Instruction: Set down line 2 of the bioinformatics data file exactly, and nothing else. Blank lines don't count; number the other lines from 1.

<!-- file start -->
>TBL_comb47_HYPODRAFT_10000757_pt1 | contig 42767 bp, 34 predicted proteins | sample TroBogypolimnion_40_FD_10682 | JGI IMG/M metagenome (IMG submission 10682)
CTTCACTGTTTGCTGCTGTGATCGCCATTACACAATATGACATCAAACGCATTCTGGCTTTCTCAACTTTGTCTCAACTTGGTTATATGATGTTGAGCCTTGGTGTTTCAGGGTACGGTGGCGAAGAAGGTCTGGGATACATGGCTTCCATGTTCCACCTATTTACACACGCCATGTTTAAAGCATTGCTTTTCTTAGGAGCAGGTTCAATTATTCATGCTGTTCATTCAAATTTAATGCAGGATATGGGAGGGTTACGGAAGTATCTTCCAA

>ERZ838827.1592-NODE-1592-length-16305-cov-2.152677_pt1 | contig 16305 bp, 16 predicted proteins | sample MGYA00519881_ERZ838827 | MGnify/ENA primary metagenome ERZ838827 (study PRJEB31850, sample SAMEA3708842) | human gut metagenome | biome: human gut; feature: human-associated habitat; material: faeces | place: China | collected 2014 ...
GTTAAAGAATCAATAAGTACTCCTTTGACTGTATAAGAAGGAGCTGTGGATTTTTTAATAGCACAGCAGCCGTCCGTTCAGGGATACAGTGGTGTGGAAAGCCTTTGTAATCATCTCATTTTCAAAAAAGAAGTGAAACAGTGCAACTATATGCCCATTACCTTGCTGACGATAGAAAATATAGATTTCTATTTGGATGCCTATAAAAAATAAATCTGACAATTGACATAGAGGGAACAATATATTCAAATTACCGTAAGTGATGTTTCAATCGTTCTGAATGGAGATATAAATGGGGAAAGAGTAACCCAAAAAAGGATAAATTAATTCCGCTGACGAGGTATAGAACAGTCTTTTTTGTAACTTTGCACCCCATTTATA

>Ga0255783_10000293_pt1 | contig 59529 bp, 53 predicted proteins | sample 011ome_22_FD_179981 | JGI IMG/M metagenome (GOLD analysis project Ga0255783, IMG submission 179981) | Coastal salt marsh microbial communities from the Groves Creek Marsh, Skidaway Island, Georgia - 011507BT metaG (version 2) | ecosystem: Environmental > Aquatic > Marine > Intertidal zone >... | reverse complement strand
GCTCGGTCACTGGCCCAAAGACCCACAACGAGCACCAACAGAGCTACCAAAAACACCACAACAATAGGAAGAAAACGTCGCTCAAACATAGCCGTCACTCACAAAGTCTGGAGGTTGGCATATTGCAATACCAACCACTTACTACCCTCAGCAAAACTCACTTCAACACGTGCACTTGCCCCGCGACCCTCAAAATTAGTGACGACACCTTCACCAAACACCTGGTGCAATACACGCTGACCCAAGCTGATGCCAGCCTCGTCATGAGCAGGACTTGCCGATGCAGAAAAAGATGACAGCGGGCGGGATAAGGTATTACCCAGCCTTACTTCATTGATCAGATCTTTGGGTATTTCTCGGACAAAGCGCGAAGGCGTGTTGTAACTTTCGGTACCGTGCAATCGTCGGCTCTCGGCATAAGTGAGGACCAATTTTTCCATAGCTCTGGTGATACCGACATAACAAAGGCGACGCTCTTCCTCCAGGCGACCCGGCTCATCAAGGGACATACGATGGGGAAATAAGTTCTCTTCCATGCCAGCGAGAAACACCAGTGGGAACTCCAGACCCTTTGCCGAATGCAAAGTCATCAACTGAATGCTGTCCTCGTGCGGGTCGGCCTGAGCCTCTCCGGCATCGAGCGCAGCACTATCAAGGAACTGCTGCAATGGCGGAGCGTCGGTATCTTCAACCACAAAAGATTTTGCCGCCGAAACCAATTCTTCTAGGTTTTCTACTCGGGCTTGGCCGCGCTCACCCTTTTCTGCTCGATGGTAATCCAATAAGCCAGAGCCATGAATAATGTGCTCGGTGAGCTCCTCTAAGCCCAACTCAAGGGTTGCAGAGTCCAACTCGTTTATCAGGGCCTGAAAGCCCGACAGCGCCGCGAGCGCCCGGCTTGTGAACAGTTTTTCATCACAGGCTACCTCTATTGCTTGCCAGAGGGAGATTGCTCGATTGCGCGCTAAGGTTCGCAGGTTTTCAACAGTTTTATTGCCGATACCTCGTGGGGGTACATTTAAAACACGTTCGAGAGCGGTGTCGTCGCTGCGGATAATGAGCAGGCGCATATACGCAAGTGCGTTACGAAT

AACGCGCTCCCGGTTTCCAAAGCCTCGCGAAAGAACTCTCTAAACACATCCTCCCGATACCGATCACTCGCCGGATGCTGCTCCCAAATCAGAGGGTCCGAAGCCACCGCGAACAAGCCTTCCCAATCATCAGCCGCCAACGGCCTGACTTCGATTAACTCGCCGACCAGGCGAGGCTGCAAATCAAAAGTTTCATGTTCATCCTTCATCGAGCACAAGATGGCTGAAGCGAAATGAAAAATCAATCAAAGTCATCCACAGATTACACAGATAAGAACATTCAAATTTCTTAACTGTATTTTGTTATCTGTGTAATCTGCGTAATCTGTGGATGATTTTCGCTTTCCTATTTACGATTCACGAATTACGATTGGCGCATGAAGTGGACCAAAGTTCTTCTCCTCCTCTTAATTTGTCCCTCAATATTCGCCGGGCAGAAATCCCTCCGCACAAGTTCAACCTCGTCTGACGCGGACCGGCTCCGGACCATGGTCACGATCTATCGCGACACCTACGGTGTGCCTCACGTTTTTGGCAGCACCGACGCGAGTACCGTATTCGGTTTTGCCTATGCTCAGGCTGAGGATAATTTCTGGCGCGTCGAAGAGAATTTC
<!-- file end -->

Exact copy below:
CTTCACTGTTTGCTGCTGTGATCGCCATTACACAATATGACATCAAACGCATTCTGGCTTTCTCAACTTTGTCTCAACTTGGTTATATGATGTTGAGCCTTGGTGTTTCAGGGTACGGTGGCGAAGAAGGTCTGGGATACATGGCTTCCATGTTCCACCTATTTACACACGCCATGTTTAAAGCATTGCTTTTCTTAGGAGCAGGTTCAATTATTCATGCTGTTCATTCAAATTTAATGCAGGATATGGGAGGGTTACGGAAGTATCTTCCAA